c. Statutory Purpose:
The DC majority found no useful information about the statutory purpose of the ACA. It even-handedly discounted both plaintiff and government versions of the statute’s purpose. wanted to create incentives for states to create exchanges. Providing a tax subsidy only for individual coverage purchased through state-established Exchanges serves that purpose.
The DC dissent played the statutory purpose card, declaring that the purpose of Congress to increase the availability of health insurance, and the execution of that purpose through the “three-legged stool” approach was so clear as to trump the cramped interpretation of the statute. The 4th Cir. concurrence also characterized the plaintiffs’ textual argument as “not literal but cramped.”
The 4th Cir. was likewise unimpressed with either side’s arguments about statutory purpose.
The DC Cir. believed that the statutory text was clear. Accordingly, the contrary Treasury Regulation was invalid.
The 4th Cir. believed that the statutory text was unclear. Accordingly, it reviewed the regulation for reasonableness, concluding that in light of “the Act’s ambiguity, the IRS crafted a rule ensuring the credits’ broad availability and furthering the goals of the law. In the face of this permissible construction, we must defer to the IRS rule.”
Note here that while the 4th Cir. was clear that the statutory purpose was not sufficient for it to interpret the statutory text itself in Chevron Step 1, the statutory purpose was sufficient to evaluate the reasonableness of the contested regulation in Chevron Step 2.
1. The Dog That Did Not Bark.
While the six judges differed considerably on the merits of the substantive question---the validity of the Treasury Regulation---they uniformly agreed on the procedural questions of standing and remedy. The government argued that various plaintiffs did not have standing and those that did were not authorized to maintain the suit under the Administrative Procedure Act (APA) because the APA gave access to courts only when “there is no other adequate remedy in a court” for the plaintiff’s complaint. Not one judge agreed. As to standing, the plaintiffs’ argued that they lived in states with no State-established Exchange. Accordingly, without the tax credits, the financial hit to them to purchase insurance would be so great that they would qualify for the unaffordability exemption from the Individual Mandate of IRC §5000A. Under the Treasury Regulation’s extension of the tax credits to their states, however, they could afford to buy insurance according to the law, and so would be subject to the Individual Mandate penalty if they did not purchase insurance. This is a good argument for standing purposes because courts have long refused to require citizens to willfully violate a regulation or statute in order to test its validity.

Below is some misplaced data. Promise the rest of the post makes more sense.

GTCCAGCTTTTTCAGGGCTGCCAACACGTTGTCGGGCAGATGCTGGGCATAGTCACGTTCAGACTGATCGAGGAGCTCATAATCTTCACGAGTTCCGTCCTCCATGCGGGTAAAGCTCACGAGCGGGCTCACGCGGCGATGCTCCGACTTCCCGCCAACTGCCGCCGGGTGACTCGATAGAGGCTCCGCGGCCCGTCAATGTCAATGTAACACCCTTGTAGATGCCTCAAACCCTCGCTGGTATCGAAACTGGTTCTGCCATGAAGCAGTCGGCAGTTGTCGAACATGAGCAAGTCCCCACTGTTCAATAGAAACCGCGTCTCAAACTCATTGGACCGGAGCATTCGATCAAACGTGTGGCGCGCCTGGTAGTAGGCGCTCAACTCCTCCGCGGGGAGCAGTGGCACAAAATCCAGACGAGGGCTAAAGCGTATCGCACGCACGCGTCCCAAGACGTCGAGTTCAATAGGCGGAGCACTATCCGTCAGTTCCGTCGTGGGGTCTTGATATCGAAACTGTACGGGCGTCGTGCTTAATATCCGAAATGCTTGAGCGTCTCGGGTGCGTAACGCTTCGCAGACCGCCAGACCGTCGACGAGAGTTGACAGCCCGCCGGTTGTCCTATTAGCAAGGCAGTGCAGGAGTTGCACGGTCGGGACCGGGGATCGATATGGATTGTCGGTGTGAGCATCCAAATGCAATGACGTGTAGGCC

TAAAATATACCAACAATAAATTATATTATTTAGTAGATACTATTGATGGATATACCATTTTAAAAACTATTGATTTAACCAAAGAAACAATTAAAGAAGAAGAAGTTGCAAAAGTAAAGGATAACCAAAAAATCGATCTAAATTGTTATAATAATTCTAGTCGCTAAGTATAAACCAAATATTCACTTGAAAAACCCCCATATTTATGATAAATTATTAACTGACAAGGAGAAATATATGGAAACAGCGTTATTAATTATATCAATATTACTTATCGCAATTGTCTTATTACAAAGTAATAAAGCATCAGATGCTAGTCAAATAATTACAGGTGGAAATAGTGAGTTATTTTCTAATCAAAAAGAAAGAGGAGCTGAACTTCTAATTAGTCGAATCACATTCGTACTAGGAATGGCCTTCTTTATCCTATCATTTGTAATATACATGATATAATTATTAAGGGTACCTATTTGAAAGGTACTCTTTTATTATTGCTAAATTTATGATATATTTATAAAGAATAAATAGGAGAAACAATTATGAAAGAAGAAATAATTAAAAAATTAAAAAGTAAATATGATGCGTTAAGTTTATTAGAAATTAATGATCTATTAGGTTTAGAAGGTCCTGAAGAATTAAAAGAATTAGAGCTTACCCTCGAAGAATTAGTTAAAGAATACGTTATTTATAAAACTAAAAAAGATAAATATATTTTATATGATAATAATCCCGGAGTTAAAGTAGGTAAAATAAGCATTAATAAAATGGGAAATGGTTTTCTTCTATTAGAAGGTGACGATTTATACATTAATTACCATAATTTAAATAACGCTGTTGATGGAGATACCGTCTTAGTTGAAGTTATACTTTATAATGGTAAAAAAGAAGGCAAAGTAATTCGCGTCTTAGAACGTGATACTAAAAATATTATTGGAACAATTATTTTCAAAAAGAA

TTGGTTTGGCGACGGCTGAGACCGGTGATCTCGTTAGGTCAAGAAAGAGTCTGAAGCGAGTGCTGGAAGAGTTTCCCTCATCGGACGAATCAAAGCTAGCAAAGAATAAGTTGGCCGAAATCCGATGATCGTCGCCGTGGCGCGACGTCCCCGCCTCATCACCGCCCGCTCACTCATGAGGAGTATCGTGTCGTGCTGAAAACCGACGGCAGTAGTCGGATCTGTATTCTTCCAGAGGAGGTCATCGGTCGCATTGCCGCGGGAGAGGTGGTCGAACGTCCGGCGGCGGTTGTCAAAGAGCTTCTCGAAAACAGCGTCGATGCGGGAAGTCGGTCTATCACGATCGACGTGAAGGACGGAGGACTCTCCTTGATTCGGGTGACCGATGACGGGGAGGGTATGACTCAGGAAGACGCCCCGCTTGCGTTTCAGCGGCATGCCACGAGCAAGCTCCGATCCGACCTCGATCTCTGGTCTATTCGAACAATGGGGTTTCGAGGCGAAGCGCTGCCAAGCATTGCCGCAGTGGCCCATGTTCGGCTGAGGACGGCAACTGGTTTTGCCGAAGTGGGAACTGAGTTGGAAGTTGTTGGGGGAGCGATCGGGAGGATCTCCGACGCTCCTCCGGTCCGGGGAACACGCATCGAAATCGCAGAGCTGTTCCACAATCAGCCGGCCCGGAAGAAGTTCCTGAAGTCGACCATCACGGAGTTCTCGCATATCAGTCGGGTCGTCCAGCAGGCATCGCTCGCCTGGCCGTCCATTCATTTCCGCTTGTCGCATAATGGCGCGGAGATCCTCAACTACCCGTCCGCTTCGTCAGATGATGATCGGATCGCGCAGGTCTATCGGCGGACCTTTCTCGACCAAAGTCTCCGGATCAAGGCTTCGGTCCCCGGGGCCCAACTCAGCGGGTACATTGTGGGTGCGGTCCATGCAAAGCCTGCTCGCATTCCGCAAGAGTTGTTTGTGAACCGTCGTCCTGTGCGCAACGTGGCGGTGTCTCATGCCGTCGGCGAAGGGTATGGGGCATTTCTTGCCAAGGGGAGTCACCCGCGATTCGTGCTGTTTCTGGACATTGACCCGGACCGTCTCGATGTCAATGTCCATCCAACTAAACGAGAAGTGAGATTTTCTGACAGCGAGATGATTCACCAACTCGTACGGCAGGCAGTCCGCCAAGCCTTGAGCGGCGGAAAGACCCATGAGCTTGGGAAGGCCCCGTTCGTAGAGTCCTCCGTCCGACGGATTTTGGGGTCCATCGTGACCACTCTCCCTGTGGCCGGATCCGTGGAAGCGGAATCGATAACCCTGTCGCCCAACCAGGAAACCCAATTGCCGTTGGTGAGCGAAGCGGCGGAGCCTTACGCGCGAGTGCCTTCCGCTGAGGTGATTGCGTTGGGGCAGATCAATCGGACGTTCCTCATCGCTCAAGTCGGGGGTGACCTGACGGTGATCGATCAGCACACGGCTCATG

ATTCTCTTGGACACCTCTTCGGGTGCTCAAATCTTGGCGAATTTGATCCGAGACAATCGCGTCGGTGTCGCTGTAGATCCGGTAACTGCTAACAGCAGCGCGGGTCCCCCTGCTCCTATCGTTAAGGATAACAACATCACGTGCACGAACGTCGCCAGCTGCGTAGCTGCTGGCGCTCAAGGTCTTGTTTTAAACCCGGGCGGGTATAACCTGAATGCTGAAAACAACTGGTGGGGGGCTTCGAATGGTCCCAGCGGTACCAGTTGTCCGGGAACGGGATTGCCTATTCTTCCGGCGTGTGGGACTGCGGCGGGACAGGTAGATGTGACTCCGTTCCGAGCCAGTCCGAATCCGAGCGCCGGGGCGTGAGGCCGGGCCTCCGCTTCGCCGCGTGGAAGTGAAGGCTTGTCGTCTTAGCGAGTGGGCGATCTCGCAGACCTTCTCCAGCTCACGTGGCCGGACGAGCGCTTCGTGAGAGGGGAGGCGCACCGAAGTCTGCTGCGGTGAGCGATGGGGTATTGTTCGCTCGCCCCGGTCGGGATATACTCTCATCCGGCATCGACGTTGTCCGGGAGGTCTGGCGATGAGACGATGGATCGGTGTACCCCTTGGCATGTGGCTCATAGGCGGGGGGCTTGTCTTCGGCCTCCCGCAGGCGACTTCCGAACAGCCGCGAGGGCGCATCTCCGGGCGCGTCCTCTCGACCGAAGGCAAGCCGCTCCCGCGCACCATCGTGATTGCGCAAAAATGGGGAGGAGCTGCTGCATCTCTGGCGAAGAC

What is interesting to me is the procedural argument the government did NOT make: the Anti-Injunction Act (AIA), located in IRC 7421. That statute says that “no suit for the purpose of restraining the assessment or collection of any tax shall be maintained in any court by any person, whether or not such person is the person against whom such tax was assessed.” This was a big procedural issue in National Federation of Independent Business v. Sebelius, the 2012 Supreme Court decision upholding the constitutionality of the ACA. For more on that see my article “Jesus and the Anti-Injunction Act” available here.
But the government did not even try the AIA argument here. Perhaps that is because it keeps losing this argument in many cases, most notably the recent DC Circuit opinion in Cohen v. United State, 650 F.3d 717 (DC Cir. 2011).